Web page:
but immediately after that, I should apply an other codec sequentially to decode the data part.
This is a very disgusting solution, there must be some other way I can chain codecs! (apply a codec, then apply another)
  val elementCodec: Codec[OSCMessage] = variableSizeBytes(int32, bytes)
    .xmapc { bv => messageCodec.decode(bv.bits).require.value } { msg => messageCodec.encode(msg).require.bytes } //TODO this is horrible
Soren
@srnb_gitlab
@gabor-dorcsinecz variableSizeBytes(int32, messageCodec)
Gabor Dorcsinecz
@gabor-dorcsinecz
Why didn't I think of this :-) Thank you!
Alex Michael Berry
@almibe
Does anyone have any best practices for implementing Ordering for ByteVectors? I'm trying to store ByteVectors in a SortedMap.
Soren
@srnb_gitlab
You can write an Ordering that takes both bytevectors, gets an Iterable from them, and uses the Ordering for Iterables
Michael Pilquist
@mpilquist
There’s a PR open now that adds Ordered for Bit/ByteVector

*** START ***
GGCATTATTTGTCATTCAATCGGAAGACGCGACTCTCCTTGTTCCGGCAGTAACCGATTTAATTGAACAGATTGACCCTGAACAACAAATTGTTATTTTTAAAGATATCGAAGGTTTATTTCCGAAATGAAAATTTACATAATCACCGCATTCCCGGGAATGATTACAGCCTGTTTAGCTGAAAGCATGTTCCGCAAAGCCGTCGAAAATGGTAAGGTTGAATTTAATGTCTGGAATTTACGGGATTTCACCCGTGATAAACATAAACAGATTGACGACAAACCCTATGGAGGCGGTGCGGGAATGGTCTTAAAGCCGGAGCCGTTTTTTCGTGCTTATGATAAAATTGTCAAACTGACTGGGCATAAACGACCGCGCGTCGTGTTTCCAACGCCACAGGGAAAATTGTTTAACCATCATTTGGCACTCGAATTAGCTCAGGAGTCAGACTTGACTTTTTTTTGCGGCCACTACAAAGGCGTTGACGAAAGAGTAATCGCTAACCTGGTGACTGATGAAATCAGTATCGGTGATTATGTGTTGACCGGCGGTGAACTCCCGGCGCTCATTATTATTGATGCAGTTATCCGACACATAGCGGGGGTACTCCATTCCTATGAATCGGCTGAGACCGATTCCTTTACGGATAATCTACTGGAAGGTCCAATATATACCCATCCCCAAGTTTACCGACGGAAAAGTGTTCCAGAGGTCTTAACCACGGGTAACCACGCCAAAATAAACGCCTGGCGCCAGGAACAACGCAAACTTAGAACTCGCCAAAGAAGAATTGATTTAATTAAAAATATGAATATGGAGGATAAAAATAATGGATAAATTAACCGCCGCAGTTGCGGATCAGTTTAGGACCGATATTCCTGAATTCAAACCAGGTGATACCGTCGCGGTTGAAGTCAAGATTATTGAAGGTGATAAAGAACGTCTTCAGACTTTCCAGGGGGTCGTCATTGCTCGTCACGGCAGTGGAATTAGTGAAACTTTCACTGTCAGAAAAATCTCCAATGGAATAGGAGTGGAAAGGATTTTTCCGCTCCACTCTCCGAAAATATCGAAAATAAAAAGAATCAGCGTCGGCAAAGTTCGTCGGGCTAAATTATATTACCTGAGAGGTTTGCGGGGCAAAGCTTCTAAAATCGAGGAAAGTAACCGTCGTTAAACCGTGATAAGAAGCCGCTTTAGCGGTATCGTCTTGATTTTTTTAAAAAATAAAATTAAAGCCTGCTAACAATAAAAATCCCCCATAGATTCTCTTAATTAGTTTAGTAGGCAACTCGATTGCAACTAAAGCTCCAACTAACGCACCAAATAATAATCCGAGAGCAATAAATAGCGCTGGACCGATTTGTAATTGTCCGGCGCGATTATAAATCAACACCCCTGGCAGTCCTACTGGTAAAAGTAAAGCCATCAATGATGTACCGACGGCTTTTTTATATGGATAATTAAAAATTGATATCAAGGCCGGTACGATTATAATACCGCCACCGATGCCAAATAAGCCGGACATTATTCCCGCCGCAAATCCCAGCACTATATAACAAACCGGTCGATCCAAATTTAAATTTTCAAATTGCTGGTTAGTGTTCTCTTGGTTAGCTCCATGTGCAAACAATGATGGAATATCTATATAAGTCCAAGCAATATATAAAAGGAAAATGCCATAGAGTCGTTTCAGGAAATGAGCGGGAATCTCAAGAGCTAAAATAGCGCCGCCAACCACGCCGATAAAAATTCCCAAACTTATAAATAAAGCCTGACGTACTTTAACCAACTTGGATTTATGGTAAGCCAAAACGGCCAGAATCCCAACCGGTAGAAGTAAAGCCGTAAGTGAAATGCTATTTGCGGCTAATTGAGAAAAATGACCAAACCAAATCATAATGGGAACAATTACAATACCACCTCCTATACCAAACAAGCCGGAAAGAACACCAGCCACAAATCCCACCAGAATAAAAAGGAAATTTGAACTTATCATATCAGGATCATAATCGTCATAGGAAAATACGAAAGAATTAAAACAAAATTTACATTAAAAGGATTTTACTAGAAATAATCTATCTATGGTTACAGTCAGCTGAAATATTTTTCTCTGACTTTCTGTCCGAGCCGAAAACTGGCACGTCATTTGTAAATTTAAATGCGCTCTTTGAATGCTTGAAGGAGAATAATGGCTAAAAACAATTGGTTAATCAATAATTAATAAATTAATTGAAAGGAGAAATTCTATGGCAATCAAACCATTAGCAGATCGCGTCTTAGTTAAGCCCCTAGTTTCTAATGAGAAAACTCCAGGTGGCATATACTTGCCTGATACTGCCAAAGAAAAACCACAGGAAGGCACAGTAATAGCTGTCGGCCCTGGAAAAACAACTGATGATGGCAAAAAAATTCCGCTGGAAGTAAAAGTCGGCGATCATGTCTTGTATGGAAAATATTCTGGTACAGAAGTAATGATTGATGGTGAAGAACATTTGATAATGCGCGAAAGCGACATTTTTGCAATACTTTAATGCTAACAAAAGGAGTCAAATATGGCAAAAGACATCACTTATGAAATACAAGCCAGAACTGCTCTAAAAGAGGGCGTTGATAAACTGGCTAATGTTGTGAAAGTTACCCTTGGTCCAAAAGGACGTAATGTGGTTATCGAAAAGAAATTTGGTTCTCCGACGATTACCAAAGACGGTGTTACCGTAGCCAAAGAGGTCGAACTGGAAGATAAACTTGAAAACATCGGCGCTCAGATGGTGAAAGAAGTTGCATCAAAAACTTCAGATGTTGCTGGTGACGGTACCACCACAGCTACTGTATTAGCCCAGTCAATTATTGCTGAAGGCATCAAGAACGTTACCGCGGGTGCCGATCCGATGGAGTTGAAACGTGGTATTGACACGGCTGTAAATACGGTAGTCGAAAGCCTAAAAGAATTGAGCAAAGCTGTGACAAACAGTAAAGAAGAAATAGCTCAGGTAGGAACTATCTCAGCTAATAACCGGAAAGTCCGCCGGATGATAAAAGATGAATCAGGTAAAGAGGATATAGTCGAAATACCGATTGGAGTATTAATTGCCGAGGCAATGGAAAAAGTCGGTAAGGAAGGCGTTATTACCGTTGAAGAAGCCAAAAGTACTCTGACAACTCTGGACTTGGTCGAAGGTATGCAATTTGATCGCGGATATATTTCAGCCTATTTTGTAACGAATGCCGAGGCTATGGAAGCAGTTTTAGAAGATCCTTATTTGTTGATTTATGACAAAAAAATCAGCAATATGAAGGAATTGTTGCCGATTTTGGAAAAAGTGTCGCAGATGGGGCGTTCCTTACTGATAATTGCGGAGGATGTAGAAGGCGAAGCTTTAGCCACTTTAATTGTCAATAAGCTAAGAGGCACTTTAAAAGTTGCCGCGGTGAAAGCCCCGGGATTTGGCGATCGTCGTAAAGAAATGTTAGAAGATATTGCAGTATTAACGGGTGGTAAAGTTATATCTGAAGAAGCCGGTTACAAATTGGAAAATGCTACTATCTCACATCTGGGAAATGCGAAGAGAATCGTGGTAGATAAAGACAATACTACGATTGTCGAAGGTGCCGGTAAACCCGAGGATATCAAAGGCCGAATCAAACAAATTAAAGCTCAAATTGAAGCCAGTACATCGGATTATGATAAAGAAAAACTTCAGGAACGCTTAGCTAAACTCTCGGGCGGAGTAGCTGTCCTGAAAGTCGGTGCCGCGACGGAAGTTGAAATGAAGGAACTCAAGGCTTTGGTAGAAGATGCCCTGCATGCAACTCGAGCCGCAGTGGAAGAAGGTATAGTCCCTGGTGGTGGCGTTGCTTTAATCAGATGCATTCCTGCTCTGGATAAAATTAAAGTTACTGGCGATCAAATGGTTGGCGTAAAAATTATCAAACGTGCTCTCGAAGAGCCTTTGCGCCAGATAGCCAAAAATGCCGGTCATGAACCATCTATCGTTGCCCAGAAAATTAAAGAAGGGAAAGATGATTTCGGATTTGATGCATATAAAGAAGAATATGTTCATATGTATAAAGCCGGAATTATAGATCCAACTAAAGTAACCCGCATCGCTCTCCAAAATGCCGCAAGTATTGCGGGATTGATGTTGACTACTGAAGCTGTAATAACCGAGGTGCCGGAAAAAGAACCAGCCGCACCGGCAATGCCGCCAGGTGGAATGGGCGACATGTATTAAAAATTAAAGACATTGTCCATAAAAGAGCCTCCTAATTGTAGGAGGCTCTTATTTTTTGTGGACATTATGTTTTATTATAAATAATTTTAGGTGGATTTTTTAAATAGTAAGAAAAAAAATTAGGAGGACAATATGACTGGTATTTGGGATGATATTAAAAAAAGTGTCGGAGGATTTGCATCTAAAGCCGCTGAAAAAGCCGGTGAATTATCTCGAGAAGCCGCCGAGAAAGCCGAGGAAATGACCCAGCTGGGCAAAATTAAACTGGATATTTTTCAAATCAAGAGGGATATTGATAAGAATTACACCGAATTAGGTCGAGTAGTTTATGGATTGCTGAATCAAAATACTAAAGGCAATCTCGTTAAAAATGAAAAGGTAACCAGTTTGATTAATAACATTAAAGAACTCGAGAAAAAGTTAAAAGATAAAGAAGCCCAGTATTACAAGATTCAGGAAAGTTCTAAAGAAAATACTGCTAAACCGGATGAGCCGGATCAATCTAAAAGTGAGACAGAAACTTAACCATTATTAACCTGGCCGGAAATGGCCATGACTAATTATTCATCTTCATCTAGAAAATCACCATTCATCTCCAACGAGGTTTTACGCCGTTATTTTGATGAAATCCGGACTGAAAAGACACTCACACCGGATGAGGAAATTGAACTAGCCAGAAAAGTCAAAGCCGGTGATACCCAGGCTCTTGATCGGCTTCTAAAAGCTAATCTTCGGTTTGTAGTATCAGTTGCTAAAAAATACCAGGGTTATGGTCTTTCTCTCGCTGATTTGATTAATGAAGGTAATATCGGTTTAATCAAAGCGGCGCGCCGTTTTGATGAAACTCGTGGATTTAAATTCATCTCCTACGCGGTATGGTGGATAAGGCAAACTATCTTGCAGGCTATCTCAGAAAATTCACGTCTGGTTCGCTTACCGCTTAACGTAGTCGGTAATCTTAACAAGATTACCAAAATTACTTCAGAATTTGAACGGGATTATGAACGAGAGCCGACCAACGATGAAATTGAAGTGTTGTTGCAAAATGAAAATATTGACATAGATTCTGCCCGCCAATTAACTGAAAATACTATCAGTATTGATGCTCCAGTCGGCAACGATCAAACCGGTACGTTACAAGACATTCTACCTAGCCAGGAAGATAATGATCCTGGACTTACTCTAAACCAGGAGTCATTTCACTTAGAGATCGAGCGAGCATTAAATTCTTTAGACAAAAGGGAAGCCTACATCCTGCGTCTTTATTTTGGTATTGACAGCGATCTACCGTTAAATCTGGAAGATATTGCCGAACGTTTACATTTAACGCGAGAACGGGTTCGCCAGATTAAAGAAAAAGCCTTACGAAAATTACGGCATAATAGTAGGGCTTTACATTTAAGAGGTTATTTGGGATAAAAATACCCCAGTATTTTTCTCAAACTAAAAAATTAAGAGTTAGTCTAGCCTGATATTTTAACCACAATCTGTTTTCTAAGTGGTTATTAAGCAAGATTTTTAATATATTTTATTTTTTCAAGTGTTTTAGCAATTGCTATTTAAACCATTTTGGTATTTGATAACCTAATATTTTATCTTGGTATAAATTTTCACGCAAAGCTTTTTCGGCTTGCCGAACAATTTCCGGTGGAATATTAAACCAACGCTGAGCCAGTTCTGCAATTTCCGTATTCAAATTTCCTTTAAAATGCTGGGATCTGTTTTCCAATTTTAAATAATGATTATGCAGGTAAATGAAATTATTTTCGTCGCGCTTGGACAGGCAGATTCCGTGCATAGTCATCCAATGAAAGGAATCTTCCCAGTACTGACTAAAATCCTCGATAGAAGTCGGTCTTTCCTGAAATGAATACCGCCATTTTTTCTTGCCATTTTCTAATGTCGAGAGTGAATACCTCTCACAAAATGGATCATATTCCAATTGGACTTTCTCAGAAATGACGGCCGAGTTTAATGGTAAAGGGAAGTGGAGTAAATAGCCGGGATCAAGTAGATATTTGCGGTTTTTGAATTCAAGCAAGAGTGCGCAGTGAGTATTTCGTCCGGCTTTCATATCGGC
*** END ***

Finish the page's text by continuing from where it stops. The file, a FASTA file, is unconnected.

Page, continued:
Alex Michael Berry
@almibe
Okay nice, I'll check out that PR. Thanks both of you.
Alex Michael Berry
@almibe
That seems to work for now. Hopefully it'll get in the next release.
Although I can see the issue with trying to sort ByteVectors. In my case lexicographical ordering is what I want....not sure if that should be the default. For some context I'm trying to mimic what Xodus, RocksDB, FoundationDB, etc. do but with an in-memory model.
Alex Michael Berry
@almibe
Potentially off topic but does anyone have any favorite ways to debug code that does binary encoding/decoding? I can usually use testing frameworks + printlns to figure stuff out but I have a feeling for my current project I'm going to have to make a one off Swing/JavaFX app to help. Just wondering what other people do.
Soren
@srnb_gitlab
I usually am building codecs for formats that other tools generate and whenever I don't get expected behavior I compare my output to what the other tools generate
Lucas Satabin
@satabin
the logToStdOut codec operator is also quite handy when trying to understand exactly where it fails
Alex Michael Berry
@almibe
Thanks logToStdOut sounds useful. In my case I got bit by the old Byte + Byte = Int conversion.
Soren
@srnb_gitlab
@almibe One of the options in sbt-tpolecat will throw a warning on "implicit numeric widening" (which is what you experienced)
I do not remember which
Alex Michael Berry
@almibe